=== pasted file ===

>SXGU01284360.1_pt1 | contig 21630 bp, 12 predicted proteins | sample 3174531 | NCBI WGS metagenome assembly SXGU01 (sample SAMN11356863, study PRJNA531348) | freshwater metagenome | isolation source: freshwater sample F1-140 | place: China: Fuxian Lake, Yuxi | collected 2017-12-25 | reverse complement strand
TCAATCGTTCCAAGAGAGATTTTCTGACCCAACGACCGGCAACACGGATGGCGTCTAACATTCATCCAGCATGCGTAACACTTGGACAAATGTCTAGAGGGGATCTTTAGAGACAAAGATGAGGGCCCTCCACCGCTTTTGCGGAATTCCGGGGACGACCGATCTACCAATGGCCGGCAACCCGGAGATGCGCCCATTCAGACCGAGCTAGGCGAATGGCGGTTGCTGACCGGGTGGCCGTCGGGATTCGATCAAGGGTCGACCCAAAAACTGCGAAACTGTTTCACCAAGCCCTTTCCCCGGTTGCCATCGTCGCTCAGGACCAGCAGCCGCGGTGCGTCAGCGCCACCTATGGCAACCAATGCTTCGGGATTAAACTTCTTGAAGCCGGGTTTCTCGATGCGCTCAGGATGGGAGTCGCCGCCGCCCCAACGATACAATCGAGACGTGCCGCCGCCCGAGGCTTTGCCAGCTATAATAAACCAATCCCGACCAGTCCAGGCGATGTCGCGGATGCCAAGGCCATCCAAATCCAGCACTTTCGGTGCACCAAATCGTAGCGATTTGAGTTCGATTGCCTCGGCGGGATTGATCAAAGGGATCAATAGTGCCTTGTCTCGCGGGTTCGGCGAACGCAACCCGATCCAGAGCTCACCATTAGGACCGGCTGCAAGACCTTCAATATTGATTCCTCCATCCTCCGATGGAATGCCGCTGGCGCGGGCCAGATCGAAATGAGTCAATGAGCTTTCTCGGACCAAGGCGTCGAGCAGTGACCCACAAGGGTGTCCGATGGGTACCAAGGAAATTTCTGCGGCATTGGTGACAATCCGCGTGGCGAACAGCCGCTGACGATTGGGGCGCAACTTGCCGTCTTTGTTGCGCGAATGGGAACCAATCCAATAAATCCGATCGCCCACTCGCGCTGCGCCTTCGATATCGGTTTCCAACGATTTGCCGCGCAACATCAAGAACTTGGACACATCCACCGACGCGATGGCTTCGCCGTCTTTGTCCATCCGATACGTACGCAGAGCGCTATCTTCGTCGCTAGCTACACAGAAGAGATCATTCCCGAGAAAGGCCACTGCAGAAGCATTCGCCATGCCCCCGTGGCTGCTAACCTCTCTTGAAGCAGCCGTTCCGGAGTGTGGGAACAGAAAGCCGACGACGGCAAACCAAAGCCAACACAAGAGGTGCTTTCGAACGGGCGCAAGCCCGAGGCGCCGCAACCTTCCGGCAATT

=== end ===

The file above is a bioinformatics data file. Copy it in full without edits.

>SXGU01284360.1_pt1 | contig 21630 bp, 12 predicted proteins | sample 3174531 | NCBI WGS metagenome assembly SXGU01 (sample SAMN11356863, study PRJNA531348) | freshwater metagenome | isolation source: freshwater sample F1-140 | place: China: Fuxian Lake, Yuxi | collected 2017-12-25 | reverse complement strand
TCAATCGTTCCAAGAGAGATTTTCTGACCCAACGACCGGCAACACGGATGGCGTCTAACATTCATCCAGCATGCGTAACACTTGGACAAATGTCTAGAGGGGATCTTTAGAGACAAAGATGAGGGCCCTCCACCGCTTTTGCGGAATTCCGGGGACGACCGATCTACCAATGGCCGGCAACCCGGAGATGCGCCCATTCAGACCGAGCTAGGCGAATGGCGGTTGCTGACCGGGTGGCCGTCGGGATTCGATCAAGGGTCGACCCAAAAACTGCGAAACTGTTTCACCAAGCCCTTTCCCCGGTTGCCATCGTCGCTCAGGACCAGCAGCCGCGGTGCGTCAGCGCCACCTATGGCAACCAATGCTTCGGGATTAAACTTCTTGAAGCCGGGTTTCTCGATGCGCTCAGGATGGGAGTCGCCGCCGCCCCAACGATACAATCGAGACGTGCCGCCGCCCGAGGCTTTGCCAGCTATAATAAACCAATCCCGACCAGTCCAGGCGATGTCGCGGATGCCAAGGCCATCCAAATCCAGCACTTTCGGTGCACCAAATCGTAGCGATTTGAGTTCGATTGCCTCGGCGGGATTGATCAAAGGGATCAATAGTGCCTTGTCTCGCGGGTTCGGCGAACGCAACCCGATCCAGAGCTCACCATTAGGACCGGCTGCAAGACCTTCAATATTGATTCCTCCATCCTCCGATGGAATGCCGCTGGCGCGGGCCAGATCGAAATGAGTCAATGAGCTTTCTCGGACCAAGGCGTCGAGCAGTGACCCACAAGGGTGTCCGATGGGTACCAAGGAAATTTCTGCGGCATTGGTGACAATCCGCGTGGCGAACAGCCGCTGACGATTGGGGCGCAACTTGCCGTCTTTGTTGCGCGAATGGGAACCAATCCAATAAATCCGATCGCCCACTCGCGCTGCGCCTTCGATATCGGTTTCCAACGATTTGCCGCGCAACATCAAGAACTTGGACACATCCACCGACGCGATGGCTTCGCCGTCTTTGTCCATCCGATACGTACGCAGAGCGCTATCTTCGTCGCTAGCTACACAGAAGAGATCATTCCCGAGAAAGGCCACTGCAGAAGCATTCGCCATGCCCCCGTGGCTGCTAACCTCTCTTGAAGCAGCCGTTCCGGAGTGTGGGAACAGAAAGCCGACGACGGCAAACCAAAGCCAACACAAGAGGTGCTTTCGAACGGGCGCAAGCCCGAGGCGCCGCAACCTTCCGGCAATT